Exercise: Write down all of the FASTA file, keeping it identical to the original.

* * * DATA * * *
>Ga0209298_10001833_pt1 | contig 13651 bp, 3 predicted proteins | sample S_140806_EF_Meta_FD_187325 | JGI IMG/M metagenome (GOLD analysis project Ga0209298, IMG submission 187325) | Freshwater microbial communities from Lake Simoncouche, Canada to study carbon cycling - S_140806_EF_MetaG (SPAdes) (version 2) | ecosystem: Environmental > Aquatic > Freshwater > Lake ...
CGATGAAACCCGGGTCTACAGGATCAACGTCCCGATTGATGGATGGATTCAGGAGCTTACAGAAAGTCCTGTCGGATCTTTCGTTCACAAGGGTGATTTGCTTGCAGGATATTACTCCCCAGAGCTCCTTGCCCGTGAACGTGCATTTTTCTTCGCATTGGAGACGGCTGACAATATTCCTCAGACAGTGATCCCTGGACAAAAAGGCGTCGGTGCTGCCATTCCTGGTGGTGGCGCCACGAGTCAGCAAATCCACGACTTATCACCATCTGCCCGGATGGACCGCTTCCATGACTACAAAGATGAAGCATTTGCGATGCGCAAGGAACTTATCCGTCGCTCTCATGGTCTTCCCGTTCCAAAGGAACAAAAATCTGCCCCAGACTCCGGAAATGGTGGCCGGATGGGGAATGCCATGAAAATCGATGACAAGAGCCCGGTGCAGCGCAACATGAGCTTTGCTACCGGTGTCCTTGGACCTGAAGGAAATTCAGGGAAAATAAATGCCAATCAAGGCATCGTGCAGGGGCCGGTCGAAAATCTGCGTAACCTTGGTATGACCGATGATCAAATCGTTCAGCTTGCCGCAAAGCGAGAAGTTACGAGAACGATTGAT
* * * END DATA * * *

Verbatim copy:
>Ga0209298_10001833_pt1 | contig 13651 bp, 3 predicted proteins | sample S_140806_EF_Meta_FD_187325 | JGI IMG/M metagenome (GOLD analysis project Ga0209298, IMG submission 187325) | Freshwater microbial communities from Lake Simoncouche, Canada to study carbon cycling - S_140806_EF_MetaG (SPAdes) (version 2) | ecosystem: Environmental > Aquatic > Freshwater > Lake ...
CGATGAAACCCGGGTCTACAGGATCAACGTCCCGATTGATGGATGGATTCAGGAGCTTACAGAAAGTCCTGTCGGATCTTTCGTTCACAAGGGTGATTTGCTTGCAGGATATTACTCCCCAGAGCTCCTTGCCCGTGAACGTGCATTTTTCTTCGCATTGGAGACGGCTGACAATATTCCTCAGACAGTGATCCCTGGACAAAAAGGCGTCGGTGCTGCCATTCCTGGTGGTGGCGCCACGAGTCAGCAAATCCACGACTTATCACCATCTGCCCGGATGGACCGCTTCCATGACTACAAAGATGAAGCATTTGCGATGCGCAAGGAACTTATCCGTCGCTCTCATGGTCTTCCCGTTCCAAAGGAACAAAAATCTGCCCCAGACTCCGGAAATGGTGGCCGGATGGGGAATGCCATGAAAATCGATGACAAGAGCCCGGTGCAGCGCAACATGAGCTTTGCTACCGGTGTCCTTGGACCTGAAGGAAATTCAGGGAAAATAAATGCCAATCAAGGCATCGTGCAGGGGCCGGTCGAAAATCTGCGTAACCTTGGTATGACCGATGATCAAATCGTTCAGCTTGCCGCAAAGCGAGAAGTTACGAGAACGATTGAT